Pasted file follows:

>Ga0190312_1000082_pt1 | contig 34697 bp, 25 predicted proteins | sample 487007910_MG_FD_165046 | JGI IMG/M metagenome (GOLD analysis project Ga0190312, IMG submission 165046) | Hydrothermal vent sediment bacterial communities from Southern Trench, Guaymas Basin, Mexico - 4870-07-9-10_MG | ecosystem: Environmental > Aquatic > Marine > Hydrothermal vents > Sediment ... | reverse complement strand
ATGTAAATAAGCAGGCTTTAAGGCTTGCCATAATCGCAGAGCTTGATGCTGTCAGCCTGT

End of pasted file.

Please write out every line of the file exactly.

>Ga0190312_1000082_pt1 | contig 34697 bp, 25 predicted proteins | sample 487007910_MG_FD_165046 | JGI IMG/M metagenome (GOLD analysis project Ga0190312, IMG submission 165046) | Hydrothermal vent sediment bacterial communities from Southern Trench, Guaymas Basin, Mexico - 4870-07-9-10_MG | ecosystem: Environmental > Aquatic > Marine > Hydrothermal vents > Sediment ... | reverse complement strand
ATGTAAATAAGCAGGCTTTAAGGCTTGCCATAATCGCAGAGCTTGATGCTGTCAGCCTGT